Imagination Is the Ultimate Escape in The Terror Fantastic

There’s something refreshing about attending a play put on by a smaller theater company. Larger productions can certainly be dazzling, yet they can also feel a trifle overproduced. The expensive sets, the slickly tailored costumes, the perfect sound and effects can actually distance an audience from the immediate experience, and the show becomes more akin to television—something experienced at an emotional remove. Not so with 20% Theater Company’s world premier of The Terror Fantastic by Nicole Jost at the Crane Theater in Minneapolis. Here is theater in the raw: intimate, in your face, and occasionally serendipitous.

Iz and Monster, The Terror Fantastic

Iz and the First Monster. Photo by Nadia Honary

Terror explores the debilitating effects of depression and anxiety on the life of Isabella, or Iz (Addison Sharpe). A struggling writer, Iz invites old college friend Floyd (Aaron Konigsmark) to be their roommate. Iz could use the money, because their depression and anxieties have become so debilitating that they are having trouble holding down jobs, or even leaving the house. Their only respite is inside a fantasy world of their own creation, where they are a dashing princess—and where their fears cannot reach them.

Their fears manifest themselves as a slinking Monster (Hillary Olson) who follows Iz around in their daily life, holding them back and coloring their perception of those they encounter. The way in which she stalked Iz throughout the performance was genuinely unsettling, as she oozed around and over both the set and the actors. Her continual serpent-like motion—even when she was simply waiting to come to the fore—lent an air of threatening omnipresence.

The Terror Fantastic depicts well the ways depression and anxiety can negatively impact a person’s life, so much so that it felt most effective when Iz is simply seen as an everywoman. The play is framed as an exploration of depression’s especially pernicious effect on the LGBTIA community, but the element of sexual orientation seemed at times to be simply tacked on. Much of the framing of Iz’s queerness felt somewhat dated, as if the playwright was attempting to fight old battles. There is an implication that Iz’s anxiety is a result of their trying to live a normal life in a frequently hostile world—yet the scenes in which that was purportedly shown were inconclusive as to whether they happened in truth or were just a result of their fear and depression coloring what they experienced.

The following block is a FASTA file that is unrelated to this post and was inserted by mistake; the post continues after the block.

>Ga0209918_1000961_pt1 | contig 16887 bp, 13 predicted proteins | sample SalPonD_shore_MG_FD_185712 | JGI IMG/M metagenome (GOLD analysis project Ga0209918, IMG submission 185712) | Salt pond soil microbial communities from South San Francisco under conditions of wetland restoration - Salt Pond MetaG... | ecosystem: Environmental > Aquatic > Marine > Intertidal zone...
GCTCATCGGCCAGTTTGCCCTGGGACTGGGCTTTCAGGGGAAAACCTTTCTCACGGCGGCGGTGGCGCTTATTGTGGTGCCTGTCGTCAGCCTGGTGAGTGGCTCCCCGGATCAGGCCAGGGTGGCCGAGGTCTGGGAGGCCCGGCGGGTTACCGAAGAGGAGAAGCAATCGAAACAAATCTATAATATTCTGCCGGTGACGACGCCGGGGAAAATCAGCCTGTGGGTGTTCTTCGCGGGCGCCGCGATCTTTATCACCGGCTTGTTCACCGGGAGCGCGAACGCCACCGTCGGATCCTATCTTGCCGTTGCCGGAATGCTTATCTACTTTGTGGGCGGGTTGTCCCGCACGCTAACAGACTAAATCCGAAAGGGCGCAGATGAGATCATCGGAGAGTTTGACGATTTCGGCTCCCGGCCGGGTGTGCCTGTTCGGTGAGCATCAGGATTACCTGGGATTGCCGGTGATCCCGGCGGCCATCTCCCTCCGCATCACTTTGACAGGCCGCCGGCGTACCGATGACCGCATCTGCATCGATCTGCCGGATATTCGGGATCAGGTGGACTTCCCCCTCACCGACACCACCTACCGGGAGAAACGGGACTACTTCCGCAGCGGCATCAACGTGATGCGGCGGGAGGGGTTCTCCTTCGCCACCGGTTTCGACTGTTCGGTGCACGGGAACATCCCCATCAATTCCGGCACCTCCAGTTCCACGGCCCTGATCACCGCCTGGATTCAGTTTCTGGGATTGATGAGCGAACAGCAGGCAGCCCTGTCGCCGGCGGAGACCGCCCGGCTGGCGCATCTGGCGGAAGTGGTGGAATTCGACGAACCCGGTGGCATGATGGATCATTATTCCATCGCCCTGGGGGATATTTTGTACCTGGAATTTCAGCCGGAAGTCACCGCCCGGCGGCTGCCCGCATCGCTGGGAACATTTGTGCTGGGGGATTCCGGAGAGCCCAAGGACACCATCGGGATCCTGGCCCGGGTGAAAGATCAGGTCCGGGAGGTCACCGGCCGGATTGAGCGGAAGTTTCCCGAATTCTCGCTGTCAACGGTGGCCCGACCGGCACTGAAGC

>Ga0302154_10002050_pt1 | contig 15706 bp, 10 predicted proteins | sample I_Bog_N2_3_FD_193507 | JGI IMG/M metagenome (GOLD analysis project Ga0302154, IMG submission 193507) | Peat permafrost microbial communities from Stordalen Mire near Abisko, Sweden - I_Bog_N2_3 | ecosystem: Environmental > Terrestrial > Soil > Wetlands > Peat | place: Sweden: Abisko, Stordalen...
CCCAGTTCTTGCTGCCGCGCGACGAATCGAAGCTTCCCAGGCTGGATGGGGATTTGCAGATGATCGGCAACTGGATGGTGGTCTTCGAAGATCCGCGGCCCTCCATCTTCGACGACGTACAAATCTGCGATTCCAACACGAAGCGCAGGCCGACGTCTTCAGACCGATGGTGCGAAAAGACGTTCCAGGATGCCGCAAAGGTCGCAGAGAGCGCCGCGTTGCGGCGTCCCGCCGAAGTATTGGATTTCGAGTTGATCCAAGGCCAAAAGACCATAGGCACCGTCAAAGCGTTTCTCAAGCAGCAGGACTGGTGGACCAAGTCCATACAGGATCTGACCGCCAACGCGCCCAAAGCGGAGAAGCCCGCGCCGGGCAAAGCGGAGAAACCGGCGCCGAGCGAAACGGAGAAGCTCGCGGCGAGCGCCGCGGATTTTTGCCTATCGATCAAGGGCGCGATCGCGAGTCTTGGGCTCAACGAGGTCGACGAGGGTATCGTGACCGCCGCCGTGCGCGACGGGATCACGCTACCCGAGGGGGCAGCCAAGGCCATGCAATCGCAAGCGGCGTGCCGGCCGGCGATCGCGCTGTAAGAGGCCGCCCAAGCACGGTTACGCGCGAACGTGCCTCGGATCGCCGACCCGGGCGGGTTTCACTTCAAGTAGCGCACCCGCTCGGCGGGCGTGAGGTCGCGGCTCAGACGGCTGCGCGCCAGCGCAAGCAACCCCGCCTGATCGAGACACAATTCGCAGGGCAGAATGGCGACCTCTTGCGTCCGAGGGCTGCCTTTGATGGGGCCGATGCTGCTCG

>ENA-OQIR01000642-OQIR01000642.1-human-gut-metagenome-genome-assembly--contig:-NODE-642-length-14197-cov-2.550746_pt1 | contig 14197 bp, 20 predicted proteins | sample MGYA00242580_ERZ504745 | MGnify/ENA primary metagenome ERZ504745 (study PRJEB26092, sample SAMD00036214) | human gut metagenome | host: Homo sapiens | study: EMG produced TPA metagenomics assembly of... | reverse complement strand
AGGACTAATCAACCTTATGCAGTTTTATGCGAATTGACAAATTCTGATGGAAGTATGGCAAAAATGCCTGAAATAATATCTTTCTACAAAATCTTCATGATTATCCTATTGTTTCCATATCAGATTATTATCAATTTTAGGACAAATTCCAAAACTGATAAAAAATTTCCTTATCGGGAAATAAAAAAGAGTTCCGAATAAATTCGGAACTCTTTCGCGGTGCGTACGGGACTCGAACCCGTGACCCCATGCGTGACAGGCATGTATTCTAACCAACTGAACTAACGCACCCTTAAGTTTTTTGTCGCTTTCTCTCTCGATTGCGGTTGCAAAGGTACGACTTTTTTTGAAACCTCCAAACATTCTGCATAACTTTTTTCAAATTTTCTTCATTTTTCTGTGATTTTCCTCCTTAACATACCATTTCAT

As the play goes on, Iz spends more time in their fantasy world, and the plot becomes somewhat muddled. Their fantasy started off as exactly that: a dream world in which they are confident and in control. At several points, early on, they stop another character in midsentence in order to make some dialogue alternations. However, later on, they appear just as caught up in the fantasy as the others, and their control vanishes. A valid point, when illustrating how depression filters everything, but as several scenes in the fantasy did not even contain Iz at all, it felt as if the fantasy world had started to overwhelm its own dramatic purpose.

Iz and Juliana, The Terror Fantastic

Iz and Juliana. Photo by Nadia Honary

While director Shalee Mae Coleman presented a competent production, there were a few nits to pick. Iz’s physical mannerisms began to come off as somewhat affected by the end of the performance, for example. Then there was a choreographed sword fight that failed to really feel either convincingly real or instructively metaphorical. I blame the sword. Having been in such productions myself, frequently the feeling is “Cool, we have a real sword! Let’s use it!” However, the problem then becomes using it proficiently and safely. Slow-motion swings that do not connect, parries performed with a hand—these are distracting enough that it raises the question of why the production uses a real blade at all. It might have been better served with a fake blade that could have been wielded more convincingly.

Deserving of mention is Kassia Lisinski, the sound designer. From the musical accompaniment that preceded and then smoothly segued into the performance to the truly unnerving sounds underlining Iz’s mental breaks, the sound was a solid addition that went a long to way to filling out the play’s world.

Overall, it was enjoyable and affecting. While I didn’t feel it reached all the goals for which it grasped, it made a solid attempt and is well worth watching. The Terror Fantastic is at the Crane Theater Thursdays through Saturdays at 7:30 p.m. and Sundays at 2:00 p.m., now through December 16.

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